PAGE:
Tyson Alualu
Mularkey's return brings back bad memories for Jaguars
Tyson Alualu

Mularkey's return brings back bad memories for Jaguars

Published Nov. 18, 2015 12:30 p.m. ET

JACKSONVILLE, Fla. (AP) -- Mike Mularkey's return to Jacksonville stirs memories. Some good, more bad.

The Jaguars have six players remaining from Mularkey's one-year tenure as head coach in 2012, and those guys have vivid recollections of a two-win campaign in which the team lost eight games by double digits and really unraveled down the stretch.

Mularkey's injury policy, inconsistent approach and desire to institute some military-like details didn't sit well with many players.

Veteran tight end Marcedes Lewis declined comment this week, saying he had nothing good to say about Mularkey. Defensive end Andre Branch didn't hold back, saying Mularkey "focused on everything that didn't have anything to do with football."


Lewis and Branch are unlikely to search out Tennessee's interim coach when the Titans (2-7) play at Jacksonville (3-6) on Thursday night. Mularkey's return, though, is sure to be a main story line leading into a game featuring the AFC South's worst teams.

"Obviously that was a tough year for us," defensive end Tyson Alualu said. "We only won two games. I just remember we went into the season thinking we had a good shot, but over time the morale just kind of fell off. The culture here was a lot different than it is now. He was a new coach that year and he had a year to try and make things happen. It's not one of the best memories to have, that season."

Mularkey signed a three-year contract with the Jaguars in January 2012, getting a second chance to be a head coach six years after resigning with Buffalo.

His brief tenure was filled with mistakes. His biggest one may have been his loyalty to general manager Gene Smith, who assembled a roster that lacked talent on both sides of the ball.

Mularkey stuck with Smith's franchise quarterback, Blaine Gabbert, longer than he should have. And the coach's insistence that the team was closer than outsiders thought became comical as the losses mounted. The Jaguars lost eight games by at least 16 points, a staggering number in a parity-filled league.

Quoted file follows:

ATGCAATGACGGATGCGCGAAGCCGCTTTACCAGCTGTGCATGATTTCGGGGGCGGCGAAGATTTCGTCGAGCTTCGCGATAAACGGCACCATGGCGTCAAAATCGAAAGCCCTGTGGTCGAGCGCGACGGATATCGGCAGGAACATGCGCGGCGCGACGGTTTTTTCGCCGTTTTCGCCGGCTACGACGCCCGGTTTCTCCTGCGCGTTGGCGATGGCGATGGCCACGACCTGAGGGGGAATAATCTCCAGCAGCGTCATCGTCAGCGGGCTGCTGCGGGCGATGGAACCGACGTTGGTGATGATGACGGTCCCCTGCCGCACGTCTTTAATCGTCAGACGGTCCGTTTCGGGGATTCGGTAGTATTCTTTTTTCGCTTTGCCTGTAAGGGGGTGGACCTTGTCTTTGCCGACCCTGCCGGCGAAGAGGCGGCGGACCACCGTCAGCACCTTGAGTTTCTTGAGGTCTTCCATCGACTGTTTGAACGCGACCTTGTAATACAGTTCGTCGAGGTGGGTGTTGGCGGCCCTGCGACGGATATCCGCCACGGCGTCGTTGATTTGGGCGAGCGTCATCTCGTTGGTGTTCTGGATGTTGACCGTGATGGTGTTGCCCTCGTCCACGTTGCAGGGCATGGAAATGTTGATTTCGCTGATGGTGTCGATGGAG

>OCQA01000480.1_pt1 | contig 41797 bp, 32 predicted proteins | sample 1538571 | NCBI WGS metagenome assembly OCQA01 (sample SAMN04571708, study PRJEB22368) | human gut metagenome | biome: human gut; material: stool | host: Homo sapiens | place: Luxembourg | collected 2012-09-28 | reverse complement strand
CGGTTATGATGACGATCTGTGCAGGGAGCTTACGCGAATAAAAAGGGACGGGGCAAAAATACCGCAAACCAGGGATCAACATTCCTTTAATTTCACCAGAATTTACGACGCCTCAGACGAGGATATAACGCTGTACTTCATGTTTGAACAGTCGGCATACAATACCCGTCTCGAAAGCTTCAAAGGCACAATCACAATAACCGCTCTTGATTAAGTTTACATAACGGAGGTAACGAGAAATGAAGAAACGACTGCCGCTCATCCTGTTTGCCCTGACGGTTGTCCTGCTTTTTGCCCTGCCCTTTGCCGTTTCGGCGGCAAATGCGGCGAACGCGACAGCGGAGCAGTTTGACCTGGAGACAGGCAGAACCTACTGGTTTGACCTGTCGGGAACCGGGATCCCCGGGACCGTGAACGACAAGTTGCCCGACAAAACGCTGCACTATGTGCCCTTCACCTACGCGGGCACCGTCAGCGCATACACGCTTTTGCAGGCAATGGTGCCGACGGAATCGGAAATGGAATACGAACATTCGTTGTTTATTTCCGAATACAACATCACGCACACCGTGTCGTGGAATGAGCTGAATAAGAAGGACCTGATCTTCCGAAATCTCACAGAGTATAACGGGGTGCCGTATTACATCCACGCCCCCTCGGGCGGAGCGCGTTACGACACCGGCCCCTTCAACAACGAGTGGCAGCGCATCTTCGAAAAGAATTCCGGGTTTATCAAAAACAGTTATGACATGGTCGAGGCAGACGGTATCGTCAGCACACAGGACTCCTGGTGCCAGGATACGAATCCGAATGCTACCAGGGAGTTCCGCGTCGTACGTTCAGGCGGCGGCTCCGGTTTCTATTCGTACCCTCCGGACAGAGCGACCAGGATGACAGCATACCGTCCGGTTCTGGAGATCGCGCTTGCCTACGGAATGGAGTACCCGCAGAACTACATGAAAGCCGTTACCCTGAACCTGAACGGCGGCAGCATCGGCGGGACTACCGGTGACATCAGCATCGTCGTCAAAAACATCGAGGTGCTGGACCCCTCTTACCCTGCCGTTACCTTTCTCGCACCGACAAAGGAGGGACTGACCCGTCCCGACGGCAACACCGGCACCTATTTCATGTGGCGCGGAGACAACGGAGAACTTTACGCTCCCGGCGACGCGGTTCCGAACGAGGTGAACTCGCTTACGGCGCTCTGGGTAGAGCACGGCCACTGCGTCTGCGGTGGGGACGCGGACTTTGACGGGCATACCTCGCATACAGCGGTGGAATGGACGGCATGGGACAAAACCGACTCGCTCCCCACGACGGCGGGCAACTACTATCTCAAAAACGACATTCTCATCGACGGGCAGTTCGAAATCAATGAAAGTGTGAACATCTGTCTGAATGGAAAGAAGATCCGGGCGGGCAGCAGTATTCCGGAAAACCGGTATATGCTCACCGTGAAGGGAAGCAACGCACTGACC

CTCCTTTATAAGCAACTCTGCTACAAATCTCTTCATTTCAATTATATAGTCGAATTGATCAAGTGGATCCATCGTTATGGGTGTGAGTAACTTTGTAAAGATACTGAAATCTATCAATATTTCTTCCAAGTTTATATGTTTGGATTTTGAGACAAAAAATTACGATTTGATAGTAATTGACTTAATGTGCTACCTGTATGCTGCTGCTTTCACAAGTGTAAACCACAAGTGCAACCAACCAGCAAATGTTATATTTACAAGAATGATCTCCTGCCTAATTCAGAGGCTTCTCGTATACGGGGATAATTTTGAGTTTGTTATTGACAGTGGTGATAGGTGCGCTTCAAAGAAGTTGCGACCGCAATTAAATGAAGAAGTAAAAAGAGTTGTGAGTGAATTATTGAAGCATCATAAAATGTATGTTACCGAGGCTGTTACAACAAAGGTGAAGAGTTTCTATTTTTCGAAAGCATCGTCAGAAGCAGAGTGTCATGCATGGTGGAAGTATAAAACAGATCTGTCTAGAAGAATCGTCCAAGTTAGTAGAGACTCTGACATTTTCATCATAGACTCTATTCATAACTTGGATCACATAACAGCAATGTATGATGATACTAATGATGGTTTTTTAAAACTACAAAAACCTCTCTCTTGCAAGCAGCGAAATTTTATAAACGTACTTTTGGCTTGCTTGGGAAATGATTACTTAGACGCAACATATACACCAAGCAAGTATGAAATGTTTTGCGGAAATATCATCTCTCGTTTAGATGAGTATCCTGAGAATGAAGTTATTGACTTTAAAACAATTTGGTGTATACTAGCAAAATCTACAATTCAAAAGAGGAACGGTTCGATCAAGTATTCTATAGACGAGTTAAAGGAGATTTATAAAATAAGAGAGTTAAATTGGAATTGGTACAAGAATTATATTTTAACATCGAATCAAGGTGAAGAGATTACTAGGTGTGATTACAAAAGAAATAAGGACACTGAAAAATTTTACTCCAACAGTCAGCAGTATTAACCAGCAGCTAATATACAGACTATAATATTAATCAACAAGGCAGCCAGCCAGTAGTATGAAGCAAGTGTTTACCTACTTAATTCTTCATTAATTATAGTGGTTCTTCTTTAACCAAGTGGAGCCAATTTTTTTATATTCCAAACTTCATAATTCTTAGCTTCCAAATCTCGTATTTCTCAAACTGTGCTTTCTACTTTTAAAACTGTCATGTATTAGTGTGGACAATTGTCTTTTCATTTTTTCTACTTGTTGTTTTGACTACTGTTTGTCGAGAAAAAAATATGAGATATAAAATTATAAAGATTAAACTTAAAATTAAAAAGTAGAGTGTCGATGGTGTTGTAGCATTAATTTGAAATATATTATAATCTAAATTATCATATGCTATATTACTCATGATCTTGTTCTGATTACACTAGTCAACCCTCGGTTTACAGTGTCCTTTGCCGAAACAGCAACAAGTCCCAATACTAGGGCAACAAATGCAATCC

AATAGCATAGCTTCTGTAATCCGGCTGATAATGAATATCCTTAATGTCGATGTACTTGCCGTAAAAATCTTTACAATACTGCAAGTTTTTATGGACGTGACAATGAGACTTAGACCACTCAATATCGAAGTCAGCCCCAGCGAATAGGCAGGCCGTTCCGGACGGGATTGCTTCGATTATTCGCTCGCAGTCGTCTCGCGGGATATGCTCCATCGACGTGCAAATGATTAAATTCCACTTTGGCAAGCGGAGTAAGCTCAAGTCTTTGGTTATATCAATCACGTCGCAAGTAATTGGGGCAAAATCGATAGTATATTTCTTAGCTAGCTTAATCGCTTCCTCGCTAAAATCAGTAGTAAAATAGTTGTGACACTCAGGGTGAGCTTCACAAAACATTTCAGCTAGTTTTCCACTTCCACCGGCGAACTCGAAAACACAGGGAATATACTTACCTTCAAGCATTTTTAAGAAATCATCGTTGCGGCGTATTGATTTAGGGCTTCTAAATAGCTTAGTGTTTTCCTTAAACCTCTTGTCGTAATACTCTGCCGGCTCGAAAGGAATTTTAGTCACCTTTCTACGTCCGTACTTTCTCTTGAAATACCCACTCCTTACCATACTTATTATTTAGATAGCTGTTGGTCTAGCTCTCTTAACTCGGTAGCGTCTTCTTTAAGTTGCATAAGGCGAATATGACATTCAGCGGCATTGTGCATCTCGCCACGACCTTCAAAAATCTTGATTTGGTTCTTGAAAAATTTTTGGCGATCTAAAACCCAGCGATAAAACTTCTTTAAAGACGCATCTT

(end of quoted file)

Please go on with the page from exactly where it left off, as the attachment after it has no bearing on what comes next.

There were some legitimate excuses. His best player, running back Maurice Jones-Drew, skipped offseason workouts and the preseason in a contract dispute. His first draft pick, receiver Justin Blackmon, was arrested and charged with aggravated DUI in June. And his team was riddled with injuries, including key ones to linebacker Daryl Smith and Jones-Drew.

Even things Mularkey had control over went awry.

He had to backtrack after saying Chad Henne would compete with Gabbert for the starting job in March. He played rookie receiver Kevin Elliott over Cecil Shorts III early on. And he irked some players with tough, padded practices late in a lost season.

Throw in the way he handled injuries to receiver Laurent Robinson (four concussions before going on IR) and Jones-Drew (admittedly should have had foot surgery sooner), and there were reasons to question his leadership. Dating to his final season in Buffalo, Mularkey lost 20 of 23 games.

"He wanted to bring work ethic and a physical style of football here, but some guys just didn't take to it," linebacker Paul Posluszny said. "I still think highly of him. The way he did things, he demanded a lot of his players. This is the NFL, but for whatever reason it just didn't work well here."

Mularkey really raised eyebrows by threatening to fine players up to $10,000 for talking about injuries. He also mandated that helmets be aligned during stretching and players stand in formation during the national anthem. He also took some of the fun out of the game by asking players not to celebrate touchdowns.

"I've tried to forget that season the best I can," said Branch, a rookie in 2012. "It was a tough season. It was a whole different vibe than it is now right now. There was just a lot of negativity. It made you stronger because you knew it couldn't get any worse.

"His main objective wasn't to get better to me as a player. I have no problem standing on the line for the national anthem; it was amazing. But we don't need to work on that for a week. Let's just focus on the stuff that makes a difference on game day."


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